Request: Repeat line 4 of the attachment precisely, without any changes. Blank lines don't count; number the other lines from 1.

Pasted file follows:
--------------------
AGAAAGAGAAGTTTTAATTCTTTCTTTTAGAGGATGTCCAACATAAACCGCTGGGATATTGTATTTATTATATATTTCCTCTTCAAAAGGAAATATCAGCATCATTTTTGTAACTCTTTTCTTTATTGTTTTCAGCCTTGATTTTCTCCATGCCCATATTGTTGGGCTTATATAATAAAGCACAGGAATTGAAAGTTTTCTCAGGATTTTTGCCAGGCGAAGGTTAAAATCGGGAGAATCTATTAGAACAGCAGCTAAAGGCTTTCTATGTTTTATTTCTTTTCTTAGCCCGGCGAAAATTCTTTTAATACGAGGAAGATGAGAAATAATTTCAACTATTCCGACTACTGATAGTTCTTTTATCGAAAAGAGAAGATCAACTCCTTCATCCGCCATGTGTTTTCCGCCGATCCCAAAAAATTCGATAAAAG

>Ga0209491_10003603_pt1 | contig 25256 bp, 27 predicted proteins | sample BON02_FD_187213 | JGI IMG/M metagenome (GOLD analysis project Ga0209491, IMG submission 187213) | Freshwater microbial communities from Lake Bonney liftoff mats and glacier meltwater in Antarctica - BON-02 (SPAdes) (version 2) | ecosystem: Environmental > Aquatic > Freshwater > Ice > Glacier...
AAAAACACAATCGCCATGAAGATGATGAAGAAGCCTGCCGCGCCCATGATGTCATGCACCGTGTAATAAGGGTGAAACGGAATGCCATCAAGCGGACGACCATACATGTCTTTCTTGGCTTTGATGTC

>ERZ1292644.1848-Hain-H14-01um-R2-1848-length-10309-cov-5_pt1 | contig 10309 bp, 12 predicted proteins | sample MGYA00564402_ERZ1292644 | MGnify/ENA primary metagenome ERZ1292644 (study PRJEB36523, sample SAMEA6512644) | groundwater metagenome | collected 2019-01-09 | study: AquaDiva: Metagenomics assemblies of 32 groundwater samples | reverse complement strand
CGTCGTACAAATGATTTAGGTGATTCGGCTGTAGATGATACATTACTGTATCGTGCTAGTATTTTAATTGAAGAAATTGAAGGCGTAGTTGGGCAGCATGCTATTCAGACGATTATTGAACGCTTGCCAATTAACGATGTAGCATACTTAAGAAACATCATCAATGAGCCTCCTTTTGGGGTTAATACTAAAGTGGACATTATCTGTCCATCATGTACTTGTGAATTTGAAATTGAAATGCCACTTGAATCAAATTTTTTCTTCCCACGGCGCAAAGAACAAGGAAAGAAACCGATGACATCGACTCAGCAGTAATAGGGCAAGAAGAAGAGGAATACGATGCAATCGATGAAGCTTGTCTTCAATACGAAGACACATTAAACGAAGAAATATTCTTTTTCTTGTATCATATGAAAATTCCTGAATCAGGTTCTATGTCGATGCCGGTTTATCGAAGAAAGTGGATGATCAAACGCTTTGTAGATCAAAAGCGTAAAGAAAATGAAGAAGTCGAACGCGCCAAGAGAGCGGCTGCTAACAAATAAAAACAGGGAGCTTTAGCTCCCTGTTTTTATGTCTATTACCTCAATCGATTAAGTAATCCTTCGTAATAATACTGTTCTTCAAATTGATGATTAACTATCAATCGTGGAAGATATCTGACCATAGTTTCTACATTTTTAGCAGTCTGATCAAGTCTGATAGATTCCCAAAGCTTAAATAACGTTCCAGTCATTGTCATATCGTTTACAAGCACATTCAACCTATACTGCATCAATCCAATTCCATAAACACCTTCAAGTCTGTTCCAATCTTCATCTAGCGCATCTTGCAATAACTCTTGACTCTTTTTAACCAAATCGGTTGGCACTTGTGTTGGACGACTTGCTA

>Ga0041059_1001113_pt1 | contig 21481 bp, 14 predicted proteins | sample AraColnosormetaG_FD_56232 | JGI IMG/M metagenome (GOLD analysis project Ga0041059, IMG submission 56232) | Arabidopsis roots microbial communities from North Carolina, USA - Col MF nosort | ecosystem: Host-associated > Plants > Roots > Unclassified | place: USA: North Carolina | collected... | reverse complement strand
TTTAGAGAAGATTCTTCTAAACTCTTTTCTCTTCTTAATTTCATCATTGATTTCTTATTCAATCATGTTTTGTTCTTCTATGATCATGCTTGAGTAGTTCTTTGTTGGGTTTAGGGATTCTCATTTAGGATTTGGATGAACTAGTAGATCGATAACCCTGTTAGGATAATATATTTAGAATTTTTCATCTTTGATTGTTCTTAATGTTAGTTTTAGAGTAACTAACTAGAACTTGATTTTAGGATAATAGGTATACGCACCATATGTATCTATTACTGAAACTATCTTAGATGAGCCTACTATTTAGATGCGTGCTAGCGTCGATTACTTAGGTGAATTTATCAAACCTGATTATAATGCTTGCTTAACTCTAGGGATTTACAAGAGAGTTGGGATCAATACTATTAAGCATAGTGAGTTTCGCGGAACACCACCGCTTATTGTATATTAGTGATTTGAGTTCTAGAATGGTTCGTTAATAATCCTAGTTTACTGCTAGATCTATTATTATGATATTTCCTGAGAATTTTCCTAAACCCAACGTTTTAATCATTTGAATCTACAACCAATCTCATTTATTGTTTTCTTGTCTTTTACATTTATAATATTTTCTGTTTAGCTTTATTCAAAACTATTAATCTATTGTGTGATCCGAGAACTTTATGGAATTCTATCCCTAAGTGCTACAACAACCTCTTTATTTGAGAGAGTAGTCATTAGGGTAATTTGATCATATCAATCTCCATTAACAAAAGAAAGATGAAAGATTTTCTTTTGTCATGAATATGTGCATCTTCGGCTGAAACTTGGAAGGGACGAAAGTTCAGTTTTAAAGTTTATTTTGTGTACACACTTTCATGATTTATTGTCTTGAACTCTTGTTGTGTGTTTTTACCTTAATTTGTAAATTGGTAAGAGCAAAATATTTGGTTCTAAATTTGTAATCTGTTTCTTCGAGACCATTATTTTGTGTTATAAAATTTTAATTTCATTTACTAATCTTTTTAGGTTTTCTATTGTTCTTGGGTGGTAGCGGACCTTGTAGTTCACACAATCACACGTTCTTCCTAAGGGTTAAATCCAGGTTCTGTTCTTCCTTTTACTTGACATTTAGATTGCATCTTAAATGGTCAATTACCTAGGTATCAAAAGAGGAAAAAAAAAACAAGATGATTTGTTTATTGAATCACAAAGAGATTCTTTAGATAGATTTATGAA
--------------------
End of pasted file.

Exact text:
>ERZ1292644.1848-Hain-H14-01um-R2-1848-length-10309-cov-5_pt1 | contig 10309 bp, 12 predicted proteins | sample MGYA00564402_ERZ1292644 | MGnify/ENA primary metagenome ERZ1292644 (study PRJEB36523, sample SAMEA6512644) | groundwater metagenome | collected 2019-01-09 | study: AquaDiva: Metagenomics assemblies of 32 groundwater samples | reverse complement strand